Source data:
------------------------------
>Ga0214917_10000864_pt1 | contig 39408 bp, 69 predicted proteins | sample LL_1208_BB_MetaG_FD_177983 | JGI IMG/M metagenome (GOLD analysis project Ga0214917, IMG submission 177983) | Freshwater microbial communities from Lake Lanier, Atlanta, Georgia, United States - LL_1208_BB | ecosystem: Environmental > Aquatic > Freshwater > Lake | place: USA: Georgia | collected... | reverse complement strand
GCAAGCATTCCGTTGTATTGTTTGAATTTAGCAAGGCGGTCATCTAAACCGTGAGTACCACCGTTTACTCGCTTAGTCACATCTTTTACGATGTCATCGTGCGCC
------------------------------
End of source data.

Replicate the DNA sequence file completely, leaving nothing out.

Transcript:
>Ga0214917_10000864_pt1 | contig 39408 bp, 69 predicted proteins | sample LL_1208_BB_MetaG_FD_177983 | JGI IMG/M metagenome (GOLD analysis project Ga0214917, IMG submission 177983) | Freshwater microbial communities from Lake Lanier, Atlanta, Georgia, United States - LL_1208_BB | ecosystem: Environmental > Aquatic > Freshwater > Lake | place: USA: Georgia | collected... | reverse complement strand
GCAAGCATTCCGTTGTATTGTTTGAATTTAGCAAGGCGGTCATCTAAACCGTGAGTACCACCGTTTACTCGCTTAGTCACATCTTTTACGATGTCATCGTGCGCC